After my tour, as we sat in a conference room sipping dirty-blond sugarcane juice with ice, I asked Gardère and his chief operating officer, William Eliacin, if they could count on the state for anything. They were quiet. Finally Eliacin said: “Sometimes when you call the police, they come.” Barbancourt couldn’t even rely on phone service; phone lines were routinely stolen for their copper content. “It’s the same with the power lines,” Gardère sighed. As a result, they had no fax, and the office intercom was cellular.
Capitalism in an impoverished nation has its own rules. Gardère has declined to overmechanize. The company hand-labels the bottles and cuts the sugarcane by machete in order to provide jobs. Labor is inexpensive, but jobs with benefits (which Barbancourt provides) are treasured in a country with unemployment above 60 percent. As a result, more than half of the 250 employees have been with the company for more than 20 years. Barbancourt pays 50 percent more than the $5-a-day minimum wage for its full-time labor jobs, runs a scholarship fund, and has built a soccer compound, complete with a community center, for the villages around its sugarcane fields. The goodwill is mutual. In 2004, when a revolt forced President Jean-Bertrand Aristide to flee, some of his supporters marched on Barbancourt. “They wanted to take the shotguns from the guards,” Gardère told me. There had also been widespread looting. But workers rallied to convince the crowd not to harm the distillery.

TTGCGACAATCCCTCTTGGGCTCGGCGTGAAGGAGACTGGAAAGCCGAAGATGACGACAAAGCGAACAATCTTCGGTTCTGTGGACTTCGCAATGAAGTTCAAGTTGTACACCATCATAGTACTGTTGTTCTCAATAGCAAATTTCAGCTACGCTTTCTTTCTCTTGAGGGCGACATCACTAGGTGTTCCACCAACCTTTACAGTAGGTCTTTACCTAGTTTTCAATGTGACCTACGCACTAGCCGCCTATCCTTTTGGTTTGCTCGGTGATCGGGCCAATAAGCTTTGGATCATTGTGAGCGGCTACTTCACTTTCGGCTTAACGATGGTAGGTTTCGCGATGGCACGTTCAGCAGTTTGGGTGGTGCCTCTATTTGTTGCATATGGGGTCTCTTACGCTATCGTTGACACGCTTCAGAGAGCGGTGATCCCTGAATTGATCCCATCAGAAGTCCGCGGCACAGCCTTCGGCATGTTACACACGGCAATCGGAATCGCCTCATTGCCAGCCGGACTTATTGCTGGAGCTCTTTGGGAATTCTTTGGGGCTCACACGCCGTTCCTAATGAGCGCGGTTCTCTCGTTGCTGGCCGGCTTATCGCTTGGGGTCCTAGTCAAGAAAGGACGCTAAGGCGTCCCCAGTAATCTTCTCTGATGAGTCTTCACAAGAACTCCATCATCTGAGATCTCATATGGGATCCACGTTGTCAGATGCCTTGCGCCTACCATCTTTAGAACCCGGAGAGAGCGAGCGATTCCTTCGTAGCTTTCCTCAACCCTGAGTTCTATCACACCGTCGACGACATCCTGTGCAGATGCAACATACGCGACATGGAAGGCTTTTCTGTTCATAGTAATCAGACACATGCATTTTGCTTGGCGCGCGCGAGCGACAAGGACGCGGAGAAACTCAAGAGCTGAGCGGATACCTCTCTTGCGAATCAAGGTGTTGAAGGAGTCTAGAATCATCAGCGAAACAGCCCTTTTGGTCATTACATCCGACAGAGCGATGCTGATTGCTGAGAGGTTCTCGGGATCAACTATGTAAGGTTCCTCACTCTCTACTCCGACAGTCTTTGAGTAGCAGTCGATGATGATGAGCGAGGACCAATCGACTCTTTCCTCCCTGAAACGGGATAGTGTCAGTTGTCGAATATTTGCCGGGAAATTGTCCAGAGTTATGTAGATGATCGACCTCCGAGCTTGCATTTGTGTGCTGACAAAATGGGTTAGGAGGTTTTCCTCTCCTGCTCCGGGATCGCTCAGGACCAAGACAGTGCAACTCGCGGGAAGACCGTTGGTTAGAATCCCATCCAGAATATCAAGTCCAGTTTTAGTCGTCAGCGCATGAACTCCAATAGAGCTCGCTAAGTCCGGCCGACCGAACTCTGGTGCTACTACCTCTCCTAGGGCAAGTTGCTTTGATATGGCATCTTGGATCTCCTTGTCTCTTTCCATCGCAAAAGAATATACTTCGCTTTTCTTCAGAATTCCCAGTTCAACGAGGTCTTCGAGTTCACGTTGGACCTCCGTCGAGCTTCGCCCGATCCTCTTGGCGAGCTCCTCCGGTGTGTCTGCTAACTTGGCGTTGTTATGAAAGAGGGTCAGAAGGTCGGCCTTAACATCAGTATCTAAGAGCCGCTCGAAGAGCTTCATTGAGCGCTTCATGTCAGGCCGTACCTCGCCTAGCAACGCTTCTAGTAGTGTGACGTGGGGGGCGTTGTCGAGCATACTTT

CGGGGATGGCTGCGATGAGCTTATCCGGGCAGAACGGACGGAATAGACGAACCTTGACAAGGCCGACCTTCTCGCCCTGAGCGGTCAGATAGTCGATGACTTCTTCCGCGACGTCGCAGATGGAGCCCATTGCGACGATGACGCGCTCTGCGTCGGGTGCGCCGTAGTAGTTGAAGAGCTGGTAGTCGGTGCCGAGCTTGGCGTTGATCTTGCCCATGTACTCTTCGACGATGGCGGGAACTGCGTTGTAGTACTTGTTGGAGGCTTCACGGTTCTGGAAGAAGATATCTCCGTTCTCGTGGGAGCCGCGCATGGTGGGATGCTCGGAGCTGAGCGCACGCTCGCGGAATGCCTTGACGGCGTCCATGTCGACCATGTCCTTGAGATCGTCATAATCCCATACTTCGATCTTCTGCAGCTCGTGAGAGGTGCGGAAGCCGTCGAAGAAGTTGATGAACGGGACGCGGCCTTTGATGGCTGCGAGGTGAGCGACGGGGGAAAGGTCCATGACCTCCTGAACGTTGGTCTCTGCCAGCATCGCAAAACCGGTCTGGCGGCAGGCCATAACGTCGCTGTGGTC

“I have been approached by international companies that have offered to buy us,” Gardère said. “I am sure the first thing they would do is move the company. That is one of the reasons why I don’t sell.”
Now, in the earthquake’s dusty aftermath, I head through the ruined city, past acres of tents where tens of thousands of newly homeless now live, to Damien. My driver, Gardy, insists on stopping by a collapsed hillside house where the body of his best friend still lies belly down, fully exposed on an upper story. His wife’s dainty feet, toes up as if she were sleeping on her back, can be seen under a concrete slab next to him. “Can you please tell someone to come get him?” Gardy implores me.
But at Barbancourt the bougainvillea still blooms, literally, by the entrance. Gardère meets me at the gate. His face is badly bruised—the earthquake flung him to the floor of his house—but otherwise he is fine. In the grim calculus of post-earthquake Haiti, he declares how lucky the company is to have lost only two employees, who were home at the time. The company’s buildings were shaken but are still standing; pipes burst, and about 30 percent of the stock spilled from broken barrels. The damage is survivable.
Gardère estimates the distillery will be back in production in about two months. Just before the earthquake, he had started installing his longed-for cogeneration plant. “Finally we will be truly self-sufficient,” he tells me.
I ask if he has changed his mind about moving the company from Haiti. Funny, he says. Only two months earlier, he had an offer for the company, one of six or seven in the past few years. “But I still feel the same way: I would like to rebuild here.”